There’s an article on the Metro website where Steven Moffat dropped a bombshell! At the Hay Literary Festival, he claimed the BBC thought Doctor Who ‘wouldn’t succeed at all’ without David Tennant. According to Moffat, it was Russell T. Davies who once again came to the shows rescue! ‘I think there were plans maybe to consider ending it. It was Russell T. Davies saying, “you are not allowed to end it”‘. So RTD not only brought the show back from the Wilderness, but may have also staved off cancellation. I find it unlikely that they seriously considered axing the show for a second time, but you never know…
I remember waiting 18 months for a new series of Doctor Who once as a kid. I didn’t mind that much, and although Trial of a Time Lord wasn’t a very good series, at least it was back to being on at the same time of year, every year. Even if internal BBC politics meant that I had grown taller than usual in between.
I was used to the usual 9 month waits between series, as a child they didn’t seem as interminable as they do now. Even the 7 years between Survival and the TV Movie, and the 9 between that and Rose didn’t bug me too much.
Perhaps that’s more to do with the times we live in. The world has become a far less patient place. Because these days I HATE waiting for more Doctor Who. I HATE that Easter moves every year and that the series seems arbitrarily pinned to a date that can be anything from the end of March to the end of April. Just pick a date and have done with it!
I started to slightly hate waiting for Doctor Who at the end of The Christmas Invasion. Ok, it was only a few months, but they went and showed a trailer for the new series, making it worse…..and there’s Easter off in the distance…….and it’s moved……
I dealt with the Easter thing (although, New Earth wasn’t a strong start, sorry Russell), and got on with the fallow periods where you knew the series wouldn’t be on. Until 2009, the year where Shakespearian commitments for David Tennant, and the slow handover between RTD and Moffat meant only 4 new episodes, with Planet of the Dead rushed out into the world at Easter, and a 7 month wait for The Waters of Mars, during which I, knowing full well that there was a whole new series of Who being made with a new Doctor, silently, internally screamed “Just ****ing PUT IT ON!” more times than I could have possibly anticipated.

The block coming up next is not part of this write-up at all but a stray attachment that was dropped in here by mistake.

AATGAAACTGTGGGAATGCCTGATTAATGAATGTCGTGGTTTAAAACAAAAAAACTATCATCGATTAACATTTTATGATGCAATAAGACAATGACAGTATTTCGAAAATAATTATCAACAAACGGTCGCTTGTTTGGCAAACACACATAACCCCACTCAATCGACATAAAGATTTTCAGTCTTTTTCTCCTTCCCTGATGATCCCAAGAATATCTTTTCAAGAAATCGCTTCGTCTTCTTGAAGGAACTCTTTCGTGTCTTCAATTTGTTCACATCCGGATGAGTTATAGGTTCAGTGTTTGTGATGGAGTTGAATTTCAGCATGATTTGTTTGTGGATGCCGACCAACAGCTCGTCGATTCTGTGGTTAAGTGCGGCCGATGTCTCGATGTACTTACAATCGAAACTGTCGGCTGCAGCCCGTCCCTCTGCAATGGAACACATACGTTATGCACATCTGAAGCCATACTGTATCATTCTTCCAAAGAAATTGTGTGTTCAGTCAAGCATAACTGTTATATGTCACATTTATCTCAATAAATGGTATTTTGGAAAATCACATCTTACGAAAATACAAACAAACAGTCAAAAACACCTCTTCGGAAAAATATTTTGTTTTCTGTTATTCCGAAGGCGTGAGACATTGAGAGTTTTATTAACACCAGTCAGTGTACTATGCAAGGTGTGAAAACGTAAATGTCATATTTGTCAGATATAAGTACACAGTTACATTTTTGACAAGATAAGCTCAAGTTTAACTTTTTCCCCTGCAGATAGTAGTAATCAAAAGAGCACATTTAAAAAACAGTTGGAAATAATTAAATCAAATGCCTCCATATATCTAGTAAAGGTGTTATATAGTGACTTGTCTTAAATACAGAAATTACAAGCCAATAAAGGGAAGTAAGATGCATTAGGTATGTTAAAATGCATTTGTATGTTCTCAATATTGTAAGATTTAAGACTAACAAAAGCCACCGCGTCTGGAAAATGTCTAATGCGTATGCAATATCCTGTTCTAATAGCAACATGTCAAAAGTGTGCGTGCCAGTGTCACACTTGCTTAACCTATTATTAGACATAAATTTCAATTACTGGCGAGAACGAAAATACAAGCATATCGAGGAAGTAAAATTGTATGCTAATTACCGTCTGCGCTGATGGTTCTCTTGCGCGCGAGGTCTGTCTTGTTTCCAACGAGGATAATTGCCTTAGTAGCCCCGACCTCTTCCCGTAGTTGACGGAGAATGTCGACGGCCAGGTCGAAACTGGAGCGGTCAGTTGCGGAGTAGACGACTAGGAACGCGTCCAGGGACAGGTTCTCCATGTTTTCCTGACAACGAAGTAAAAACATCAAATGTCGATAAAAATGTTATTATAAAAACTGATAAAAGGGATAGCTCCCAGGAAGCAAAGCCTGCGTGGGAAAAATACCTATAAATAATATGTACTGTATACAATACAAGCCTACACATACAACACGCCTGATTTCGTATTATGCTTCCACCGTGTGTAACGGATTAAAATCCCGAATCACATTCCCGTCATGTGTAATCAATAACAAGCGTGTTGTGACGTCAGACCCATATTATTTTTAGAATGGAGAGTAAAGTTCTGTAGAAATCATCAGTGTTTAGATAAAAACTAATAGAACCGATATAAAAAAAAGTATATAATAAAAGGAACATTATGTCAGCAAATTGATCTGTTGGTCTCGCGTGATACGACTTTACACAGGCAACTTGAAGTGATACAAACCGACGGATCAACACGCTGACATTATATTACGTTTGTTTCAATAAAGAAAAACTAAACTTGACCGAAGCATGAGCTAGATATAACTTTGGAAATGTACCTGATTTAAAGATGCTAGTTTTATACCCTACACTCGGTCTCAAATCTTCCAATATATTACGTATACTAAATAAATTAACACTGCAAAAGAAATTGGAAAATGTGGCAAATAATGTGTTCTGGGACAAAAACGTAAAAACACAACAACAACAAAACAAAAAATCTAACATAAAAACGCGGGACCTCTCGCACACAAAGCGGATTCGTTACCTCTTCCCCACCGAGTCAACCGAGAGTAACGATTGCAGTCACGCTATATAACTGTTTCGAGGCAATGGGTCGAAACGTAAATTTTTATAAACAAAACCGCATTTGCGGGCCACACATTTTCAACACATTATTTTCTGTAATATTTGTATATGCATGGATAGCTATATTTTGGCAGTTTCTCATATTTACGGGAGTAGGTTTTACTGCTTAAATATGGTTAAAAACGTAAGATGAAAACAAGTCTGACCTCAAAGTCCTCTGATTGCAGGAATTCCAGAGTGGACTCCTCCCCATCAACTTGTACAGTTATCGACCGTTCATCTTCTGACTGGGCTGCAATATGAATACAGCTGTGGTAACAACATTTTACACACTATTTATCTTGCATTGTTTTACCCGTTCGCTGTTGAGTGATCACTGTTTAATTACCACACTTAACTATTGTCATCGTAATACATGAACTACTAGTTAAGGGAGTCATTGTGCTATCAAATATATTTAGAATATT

Things seemed to go back to normal in the early Matt Smith era, I can honestly say that I didn’t mind the split series the first time round (apart from people at work asking me “Why have they split the series?? How long is it off for??”), but once Christmas 2011 was over, what felt like the longest wait began, the road to Asylum of the Daleks.
I grew and shaved off several quite bushy beards. I got into and out of a relationship. I began to externally scream “Just ****ing PUT IT ON!” at my housemate (who has nothing to do with the black arts of BBC scheduling or the Doctor Who production office, but was very understanding). Nine whole months. No Doctor Who. And I couldn’t see why, until last year.
Basically, Steven Moffat, right from the outset of taking over as showrunner, had the date of the 50th anniversary in front of him, immovably set in stone, hence the transmission creep from series 6 onwards. His plans for Matt Smith’s Doctor were set up to end in a particular way, topping off the craziness of the anniversary year.
I got it, during the surprisingly painless wait between The Snowmen and The Bells of St. John. I realised then, that whatever happened during the year would happen when it happened. The War Doctor rocked up, and I was more than happy to wait 6 months to see what the deal with him was. The anniversary has been the whole reason for the last few years of shuffling transmission.
Now, there’s no milestone to meet, no need to mess around with the transmission pattern. Peter Capaldi’s Doctor makes his debut this year in a full, uninterrupted series at….
It’s not on until Autumn this year.
Oh well, maybe we’ll get Marco Polo at Easter instead.